To the west of Frognal there is some rising ground, which the late Mr. Sheffield Neave laid out for the erection of about twelve handsome houses, called Oak Hill Park. One of these has been frequently occupied during the summer months by Miss Florence Nightingale. Near the entrance of this park is a house which was occupied for many years as the Sailors' Orphan Girls' Home, before the transfer of that institution to its new buildings between Church Row and Greenhill, and Prince Arthur's Road. To the north of Frognal is the Upper Terrace, which screens this portion of Hampstead from the bleak winds that blow across the Heath. In this terrace a house known as the "Priory" was the residence of the eminent sculptor and Royal Academician, Mr. J. H. Foley. In another house in this terrace lived Mr. Magrath, one of the founders, and during its earlier years the secretary, of the Athenæum Club.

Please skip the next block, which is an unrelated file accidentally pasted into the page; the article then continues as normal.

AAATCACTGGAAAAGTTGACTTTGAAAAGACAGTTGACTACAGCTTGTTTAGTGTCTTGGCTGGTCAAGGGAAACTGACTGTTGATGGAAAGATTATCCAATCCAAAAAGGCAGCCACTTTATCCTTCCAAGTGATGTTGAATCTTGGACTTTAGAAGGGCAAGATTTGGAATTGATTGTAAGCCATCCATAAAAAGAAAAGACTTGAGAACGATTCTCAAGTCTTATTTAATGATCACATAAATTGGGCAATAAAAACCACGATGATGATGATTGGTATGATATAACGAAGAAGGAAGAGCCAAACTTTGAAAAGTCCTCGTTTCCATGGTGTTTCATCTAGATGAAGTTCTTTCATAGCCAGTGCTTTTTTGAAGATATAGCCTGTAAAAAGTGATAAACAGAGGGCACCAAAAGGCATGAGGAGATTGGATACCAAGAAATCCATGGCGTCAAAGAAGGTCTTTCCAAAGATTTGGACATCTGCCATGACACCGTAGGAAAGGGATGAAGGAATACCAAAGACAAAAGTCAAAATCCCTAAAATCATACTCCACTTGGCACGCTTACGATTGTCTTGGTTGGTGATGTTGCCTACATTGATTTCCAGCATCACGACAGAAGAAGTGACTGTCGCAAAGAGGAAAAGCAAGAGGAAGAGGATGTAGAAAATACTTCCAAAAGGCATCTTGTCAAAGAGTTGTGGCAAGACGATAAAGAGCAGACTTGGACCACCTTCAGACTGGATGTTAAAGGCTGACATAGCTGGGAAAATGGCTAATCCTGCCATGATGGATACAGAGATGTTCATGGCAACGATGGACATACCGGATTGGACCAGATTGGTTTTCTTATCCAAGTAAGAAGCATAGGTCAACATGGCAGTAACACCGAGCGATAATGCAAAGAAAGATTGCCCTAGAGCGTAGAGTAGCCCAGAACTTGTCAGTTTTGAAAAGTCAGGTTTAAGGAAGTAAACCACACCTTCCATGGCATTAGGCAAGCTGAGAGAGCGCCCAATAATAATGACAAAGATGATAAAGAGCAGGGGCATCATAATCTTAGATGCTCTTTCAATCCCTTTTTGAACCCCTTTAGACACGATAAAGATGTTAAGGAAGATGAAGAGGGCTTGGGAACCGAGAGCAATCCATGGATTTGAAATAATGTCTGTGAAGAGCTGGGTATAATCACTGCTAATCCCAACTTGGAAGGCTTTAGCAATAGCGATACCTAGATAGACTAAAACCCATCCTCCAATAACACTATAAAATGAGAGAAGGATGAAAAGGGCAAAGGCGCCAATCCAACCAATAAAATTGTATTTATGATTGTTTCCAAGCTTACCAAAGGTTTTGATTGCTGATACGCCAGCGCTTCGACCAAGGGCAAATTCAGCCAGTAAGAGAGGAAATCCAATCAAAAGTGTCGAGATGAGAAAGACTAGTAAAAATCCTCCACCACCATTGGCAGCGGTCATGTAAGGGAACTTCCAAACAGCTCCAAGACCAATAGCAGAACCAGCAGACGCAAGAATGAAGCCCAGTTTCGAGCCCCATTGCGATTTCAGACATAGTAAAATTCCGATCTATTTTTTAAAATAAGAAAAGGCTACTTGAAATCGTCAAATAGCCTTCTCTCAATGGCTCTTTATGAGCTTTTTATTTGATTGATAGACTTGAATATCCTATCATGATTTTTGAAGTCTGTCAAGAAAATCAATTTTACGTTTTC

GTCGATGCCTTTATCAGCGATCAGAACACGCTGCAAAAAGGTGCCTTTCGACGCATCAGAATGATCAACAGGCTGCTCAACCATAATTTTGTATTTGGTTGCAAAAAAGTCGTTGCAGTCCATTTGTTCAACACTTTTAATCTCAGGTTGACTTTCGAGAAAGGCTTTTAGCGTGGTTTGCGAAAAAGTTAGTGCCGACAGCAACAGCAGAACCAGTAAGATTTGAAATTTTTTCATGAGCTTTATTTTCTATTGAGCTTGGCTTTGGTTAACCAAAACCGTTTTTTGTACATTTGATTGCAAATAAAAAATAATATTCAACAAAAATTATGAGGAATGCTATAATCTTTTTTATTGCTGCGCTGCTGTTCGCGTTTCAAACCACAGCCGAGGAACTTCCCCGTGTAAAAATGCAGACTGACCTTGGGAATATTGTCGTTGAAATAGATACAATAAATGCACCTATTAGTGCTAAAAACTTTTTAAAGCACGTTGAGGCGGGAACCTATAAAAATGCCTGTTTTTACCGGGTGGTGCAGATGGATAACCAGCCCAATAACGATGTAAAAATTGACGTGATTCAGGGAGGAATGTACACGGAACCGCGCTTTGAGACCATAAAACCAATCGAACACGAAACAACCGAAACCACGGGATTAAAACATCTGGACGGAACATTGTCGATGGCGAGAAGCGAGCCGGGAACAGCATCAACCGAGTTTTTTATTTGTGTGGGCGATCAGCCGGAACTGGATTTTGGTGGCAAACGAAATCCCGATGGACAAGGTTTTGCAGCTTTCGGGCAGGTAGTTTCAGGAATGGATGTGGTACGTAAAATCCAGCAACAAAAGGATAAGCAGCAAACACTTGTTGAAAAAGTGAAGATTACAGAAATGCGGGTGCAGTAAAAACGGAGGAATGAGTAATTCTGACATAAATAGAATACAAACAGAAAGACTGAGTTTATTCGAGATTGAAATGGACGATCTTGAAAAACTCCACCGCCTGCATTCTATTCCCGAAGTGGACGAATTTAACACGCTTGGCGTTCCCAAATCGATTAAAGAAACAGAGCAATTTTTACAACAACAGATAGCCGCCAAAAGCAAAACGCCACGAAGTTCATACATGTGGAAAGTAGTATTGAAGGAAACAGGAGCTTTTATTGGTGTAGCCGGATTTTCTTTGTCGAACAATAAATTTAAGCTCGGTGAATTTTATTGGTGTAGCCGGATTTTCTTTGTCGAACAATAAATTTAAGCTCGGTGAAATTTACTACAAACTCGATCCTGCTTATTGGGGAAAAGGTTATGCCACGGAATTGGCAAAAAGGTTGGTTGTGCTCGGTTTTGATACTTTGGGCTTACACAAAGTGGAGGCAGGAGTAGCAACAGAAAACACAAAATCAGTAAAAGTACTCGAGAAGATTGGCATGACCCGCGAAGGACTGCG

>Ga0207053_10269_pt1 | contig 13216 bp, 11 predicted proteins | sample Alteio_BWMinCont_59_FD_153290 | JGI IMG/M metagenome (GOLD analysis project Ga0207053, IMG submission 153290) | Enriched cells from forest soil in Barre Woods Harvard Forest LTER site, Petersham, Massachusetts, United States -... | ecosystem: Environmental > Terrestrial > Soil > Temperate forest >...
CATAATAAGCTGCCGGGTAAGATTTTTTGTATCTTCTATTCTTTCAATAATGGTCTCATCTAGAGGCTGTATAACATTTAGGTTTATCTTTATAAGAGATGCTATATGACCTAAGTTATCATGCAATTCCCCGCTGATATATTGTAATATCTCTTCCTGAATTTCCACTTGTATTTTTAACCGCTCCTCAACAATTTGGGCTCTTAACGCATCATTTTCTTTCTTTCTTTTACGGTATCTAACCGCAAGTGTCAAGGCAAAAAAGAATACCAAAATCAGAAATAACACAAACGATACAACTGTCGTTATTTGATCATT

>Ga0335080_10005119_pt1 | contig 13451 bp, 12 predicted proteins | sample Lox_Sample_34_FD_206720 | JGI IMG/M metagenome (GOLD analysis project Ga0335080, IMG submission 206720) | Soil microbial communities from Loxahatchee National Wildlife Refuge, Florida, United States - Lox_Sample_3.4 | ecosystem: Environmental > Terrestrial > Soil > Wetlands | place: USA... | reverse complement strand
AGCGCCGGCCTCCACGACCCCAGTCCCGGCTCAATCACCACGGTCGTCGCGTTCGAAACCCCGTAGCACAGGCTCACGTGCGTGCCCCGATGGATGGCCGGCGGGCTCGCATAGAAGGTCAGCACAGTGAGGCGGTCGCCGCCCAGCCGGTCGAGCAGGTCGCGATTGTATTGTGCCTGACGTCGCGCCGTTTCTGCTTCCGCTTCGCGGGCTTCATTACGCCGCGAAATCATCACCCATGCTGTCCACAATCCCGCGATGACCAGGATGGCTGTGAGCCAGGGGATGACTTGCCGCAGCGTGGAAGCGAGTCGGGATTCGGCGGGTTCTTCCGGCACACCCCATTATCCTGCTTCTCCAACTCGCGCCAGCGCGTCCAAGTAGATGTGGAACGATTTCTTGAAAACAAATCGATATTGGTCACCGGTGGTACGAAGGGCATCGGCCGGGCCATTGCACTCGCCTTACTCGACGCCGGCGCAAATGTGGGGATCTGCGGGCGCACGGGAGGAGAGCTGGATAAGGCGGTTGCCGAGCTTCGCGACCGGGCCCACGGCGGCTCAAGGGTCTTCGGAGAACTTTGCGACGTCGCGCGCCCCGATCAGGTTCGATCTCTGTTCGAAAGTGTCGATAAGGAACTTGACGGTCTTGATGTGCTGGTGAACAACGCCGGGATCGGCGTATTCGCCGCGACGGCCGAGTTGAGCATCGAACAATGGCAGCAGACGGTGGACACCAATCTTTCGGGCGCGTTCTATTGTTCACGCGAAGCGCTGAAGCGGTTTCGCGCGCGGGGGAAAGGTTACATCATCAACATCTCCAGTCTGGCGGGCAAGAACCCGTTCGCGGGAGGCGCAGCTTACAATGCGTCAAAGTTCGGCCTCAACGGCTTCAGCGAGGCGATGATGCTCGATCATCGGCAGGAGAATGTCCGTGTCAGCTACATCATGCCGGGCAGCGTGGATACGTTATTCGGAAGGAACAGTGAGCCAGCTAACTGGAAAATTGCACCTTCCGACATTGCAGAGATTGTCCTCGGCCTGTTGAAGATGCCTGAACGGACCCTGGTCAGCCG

Half a mile westward, beyond Frognal, lies West End, a group of houses surrounding an open space which is still a village green. This used to be the scene of a fair held annually in July; but the fair was suppressed about the year 1820 on account of the disorderly conduct of its frequenters. There is extant in the British Museum a curious handbill, dated 1708, and entitled "The Hampstead Fair Rambler; or, The World's Going quite Mad. To the tune of 'Brother Soldier, dost hear of the News?' London, printed for J. Bland, near Holborn, 1708." From this it is clear that, like most rural and suburban fairs, it was remarkable chiefly for its swings, roundabouts, penny trumpets, spiced gingerbread, and halfpenny rattles. Occasionally, however, its proceedings were varied; under date July 2, 1744, we read: "This is to give notice that the Fair will be kept on Wednesday, Thursday, and Friday next, in a pleasant, shady walk, in the middle of the town. On Wednesday a pig will be turned loose, and he that takes it up by the tail and throws it over his head shall have it. To pay twopence entrance, and no less than twelve to enter. On Thursday, a match will be run by two men, a hundred yards, in two sacks, for a large sum. And to encourage the sport, the landlord of the inn will give a pair of gloves, to be run for by six men, the winner to have them. And on Friday, a hat, value ten shillings, will be run for by men twelve times round the green; to pay one shilling entrance; no less than four to start. As many as will may enter, and the second man to have all the money above four."